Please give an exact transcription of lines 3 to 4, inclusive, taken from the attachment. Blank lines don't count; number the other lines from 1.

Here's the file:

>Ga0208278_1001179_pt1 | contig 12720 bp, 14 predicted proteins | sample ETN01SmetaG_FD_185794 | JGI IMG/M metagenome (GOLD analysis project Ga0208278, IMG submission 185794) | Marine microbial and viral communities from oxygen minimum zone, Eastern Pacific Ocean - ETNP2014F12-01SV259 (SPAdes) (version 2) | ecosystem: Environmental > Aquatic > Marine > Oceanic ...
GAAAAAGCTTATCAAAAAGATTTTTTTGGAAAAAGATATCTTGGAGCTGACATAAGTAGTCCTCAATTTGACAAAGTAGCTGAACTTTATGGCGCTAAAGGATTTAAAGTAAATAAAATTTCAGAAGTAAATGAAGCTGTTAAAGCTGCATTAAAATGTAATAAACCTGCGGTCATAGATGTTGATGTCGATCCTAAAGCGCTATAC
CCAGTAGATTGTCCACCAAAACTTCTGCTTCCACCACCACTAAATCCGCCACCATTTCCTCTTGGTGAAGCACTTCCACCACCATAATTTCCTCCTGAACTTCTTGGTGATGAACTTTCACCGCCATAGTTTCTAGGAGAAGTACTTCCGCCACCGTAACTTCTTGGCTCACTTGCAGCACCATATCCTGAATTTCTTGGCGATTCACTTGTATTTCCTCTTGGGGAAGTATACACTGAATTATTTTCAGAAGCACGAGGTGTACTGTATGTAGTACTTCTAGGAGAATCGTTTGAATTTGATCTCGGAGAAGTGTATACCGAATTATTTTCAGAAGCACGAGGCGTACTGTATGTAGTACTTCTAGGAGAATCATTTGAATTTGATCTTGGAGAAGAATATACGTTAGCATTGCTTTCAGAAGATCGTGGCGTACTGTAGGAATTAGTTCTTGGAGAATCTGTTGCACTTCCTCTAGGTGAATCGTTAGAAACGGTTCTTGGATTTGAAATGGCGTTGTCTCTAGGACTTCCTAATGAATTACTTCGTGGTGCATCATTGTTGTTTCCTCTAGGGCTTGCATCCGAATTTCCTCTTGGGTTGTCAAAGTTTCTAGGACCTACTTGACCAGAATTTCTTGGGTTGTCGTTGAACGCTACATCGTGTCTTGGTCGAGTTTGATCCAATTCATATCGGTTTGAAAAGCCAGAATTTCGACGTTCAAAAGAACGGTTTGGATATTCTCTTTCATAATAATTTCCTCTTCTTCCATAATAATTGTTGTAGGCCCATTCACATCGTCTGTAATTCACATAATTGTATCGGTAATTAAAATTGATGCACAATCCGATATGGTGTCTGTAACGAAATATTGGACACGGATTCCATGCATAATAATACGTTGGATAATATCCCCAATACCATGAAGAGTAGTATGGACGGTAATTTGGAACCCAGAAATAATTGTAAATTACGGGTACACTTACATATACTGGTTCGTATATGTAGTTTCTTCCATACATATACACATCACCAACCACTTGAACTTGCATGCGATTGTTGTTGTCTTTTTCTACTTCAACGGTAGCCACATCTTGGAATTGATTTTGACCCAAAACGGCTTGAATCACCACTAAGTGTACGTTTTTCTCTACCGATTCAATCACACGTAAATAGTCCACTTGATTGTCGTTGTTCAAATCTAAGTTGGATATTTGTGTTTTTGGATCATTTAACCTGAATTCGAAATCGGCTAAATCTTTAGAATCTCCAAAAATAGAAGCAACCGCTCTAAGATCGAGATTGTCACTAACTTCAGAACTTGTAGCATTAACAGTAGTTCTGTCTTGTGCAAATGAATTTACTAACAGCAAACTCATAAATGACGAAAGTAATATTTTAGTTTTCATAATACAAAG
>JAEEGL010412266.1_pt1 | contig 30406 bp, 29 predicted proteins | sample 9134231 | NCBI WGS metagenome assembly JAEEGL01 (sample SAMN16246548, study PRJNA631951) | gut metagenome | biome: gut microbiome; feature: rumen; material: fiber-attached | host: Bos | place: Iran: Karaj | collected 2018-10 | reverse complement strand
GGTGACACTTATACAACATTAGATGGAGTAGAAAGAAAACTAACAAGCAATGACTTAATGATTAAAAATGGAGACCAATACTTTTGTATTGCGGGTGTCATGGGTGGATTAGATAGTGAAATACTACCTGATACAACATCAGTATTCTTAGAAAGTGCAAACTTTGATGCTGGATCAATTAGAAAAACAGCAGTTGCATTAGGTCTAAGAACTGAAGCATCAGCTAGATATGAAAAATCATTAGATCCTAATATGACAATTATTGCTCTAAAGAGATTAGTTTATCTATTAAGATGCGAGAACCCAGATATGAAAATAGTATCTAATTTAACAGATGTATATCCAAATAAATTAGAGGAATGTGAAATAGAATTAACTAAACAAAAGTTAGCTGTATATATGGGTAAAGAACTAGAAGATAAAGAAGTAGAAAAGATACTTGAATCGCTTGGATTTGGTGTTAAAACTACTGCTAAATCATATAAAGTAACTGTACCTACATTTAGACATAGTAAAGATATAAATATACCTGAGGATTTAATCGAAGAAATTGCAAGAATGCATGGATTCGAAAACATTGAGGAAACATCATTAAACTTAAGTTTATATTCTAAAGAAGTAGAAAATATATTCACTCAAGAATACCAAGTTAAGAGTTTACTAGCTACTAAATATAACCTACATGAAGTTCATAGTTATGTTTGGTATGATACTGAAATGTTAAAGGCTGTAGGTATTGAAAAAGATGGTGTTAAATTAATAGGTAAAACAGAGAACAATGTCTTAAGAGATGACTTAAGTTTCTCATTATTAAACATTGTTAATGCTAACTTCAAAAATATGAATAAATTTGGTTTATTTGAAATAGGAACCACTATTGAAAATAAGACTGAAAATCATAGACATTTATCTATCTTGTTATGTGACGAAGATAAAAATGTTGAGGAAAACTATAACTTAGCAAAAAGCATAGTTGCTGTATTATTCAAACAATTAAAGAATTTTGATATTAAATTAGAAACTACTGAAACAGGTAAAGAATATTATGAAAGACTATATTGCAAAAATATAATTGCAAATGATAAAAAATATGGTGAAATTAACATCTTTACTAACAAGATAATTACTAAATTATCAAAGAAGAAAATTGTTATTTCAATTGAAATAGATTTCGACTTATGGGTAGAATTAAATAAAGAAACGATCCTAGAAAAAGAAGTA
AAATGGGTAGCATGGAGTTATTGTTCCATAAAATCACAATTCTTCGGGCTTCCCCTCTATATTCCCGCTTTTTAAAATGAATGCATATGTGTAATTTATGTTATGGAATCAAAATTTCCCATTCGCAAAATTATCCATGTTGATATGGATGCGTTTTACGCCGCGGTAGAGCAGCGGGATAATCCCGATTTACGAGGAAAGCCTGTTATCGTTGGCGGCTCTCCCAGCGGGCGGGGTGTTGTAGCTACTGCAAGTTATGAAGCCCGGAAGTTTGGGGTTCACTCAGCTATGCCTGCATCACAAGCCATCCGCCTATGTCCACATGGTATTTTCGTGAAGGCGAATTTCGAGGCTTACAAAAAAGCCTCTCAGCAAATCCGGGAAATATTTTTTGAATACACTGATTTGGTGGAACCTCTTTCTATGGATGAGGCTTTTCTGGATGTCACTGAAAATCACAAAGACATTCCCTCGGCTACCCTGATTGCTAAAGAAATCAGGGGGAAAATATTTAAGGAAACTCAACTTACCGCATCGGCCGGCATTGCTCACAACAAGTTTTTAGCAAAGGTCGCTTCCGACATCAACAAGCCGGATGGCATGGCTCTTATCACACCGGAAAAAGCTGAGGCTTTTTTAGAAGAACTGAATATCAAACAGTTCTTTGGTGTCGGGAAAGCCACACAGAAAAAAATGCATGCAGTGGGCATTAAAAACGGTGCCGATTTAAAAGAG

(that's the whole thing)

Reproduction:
CCAGTAGATTGTCCACCAAAACTTCTGCTTCCACCACCACTAAATCCGCCACCATTTCCTCTTGGTGAAGCACTTCCACCACCATAATTTCCTCCTGAACTTCTTGGTGATGAACTTTCACCGCCATAGTTTCTAGGAGAAGTACTTCCGCCACCGTAACTTCTTGGCTCACTTGCAGCACCATATCCTGAATTTCTTGGCGATTCACTTGTATTTCCTCTTGGGGAAGTATACACTGAATTATTTTCAGAAGCACGAGGTGTACTGTATGTAGTACTTCTAGGAGAATCGTTTGAATTTGATCTCGGAGAAGTGTATACCGAATTATTTTCAGAAGCACGAGGCGTACTGTATGTAGTACTTCTAGGAGAATCATTTGAATTTGATCTTGGAGAAGAATATACGTTAGCATTGCTTTCAGAAGATCGTGGCGTACTGTAGGAATTAGTTCTTGGAGAATCTGTTGCACTTCCTCTAGGTGAATCGTTAGAAACGGTTCTTGGATTTGAAATGGCGTTGTCTCTAGGACTTCCTAATGAATTACTTCGTGGTGCATCATTGTTGTTTCCTCTAGGGCTTGCATCCGAATTTCCTCTTGGGTTGTCAAAGTTTCTAGGACCTACTTGACCAGAATTTCTTGGGTTGTCGTTGAACGCTACATCGTGTCTTGGTCGAGTTTGATCCAATTCATATCGGTTTGAAAAGCCAGAATTTCGACGTTCAAAAGAACGGTTTGGATATTCTCTTTCATAATAATTTCCTCTTCTTCCATAATAATTGTTGTAGGCCCATTCACATCGTCTGTAATTCACATAATTGTATCGGTAATTAAAATTGATGCACAATCCGATATGGTGTCTGTAACGAAATATTGGACACGGATTCCATGCATAATAATACGTTGGATAATATCCCCAATACCATGAAGAGTAGTATGGACGGTAATTTGGAACCCAGAAATAATTGTAAATTACGGGTACACTTACATATACTGGTTCGTATATGTAGTTTCTTCCATACATATACACATCACCAACCACTTGAACTTGCATGCGATTGTTGTTGTCTTTTTCTACTTCAACGGTAGCCACATCTTGGAATTGATTTTGACCCAAAACGGCTTGAATCACCACTAAGTGTACGTTTTTCTCTACCGATTCAATCACACGTAAATAGTCCACTTGATTGTCGTTGTTCAAATCTAAGTTGGATATTTGTGTTTTTGGATCATTTAACCTGAATTCGAAATCGGCTAAATCTTTAGAATCTCCAAAAATAGAAGCAACCGCTCTAAGATCGAGATTGTCACTAACTTCAGAACTTGTAGCATTAACAGTAGTTCTGTCTTGTGCAAATGAATTTACTAACAGCAAACTCATAAATGACGAAAGTAATATTTTAGTTTTCATAATACAAAG
>JAEEGL010412266.1_pt1 | contig 30406 bp, 29 predicted proteins | sample 9134231 | NCBI WGS metagenome assembly JAEEGL01 (sample SAMN16246548, study PRJNA631951) | gut metagenome | biome: gut microbiome; feature: rumen; material: fiber-attached | host: Bos | place: Iran: Karaj | collected 2018-10 | reverse complement strand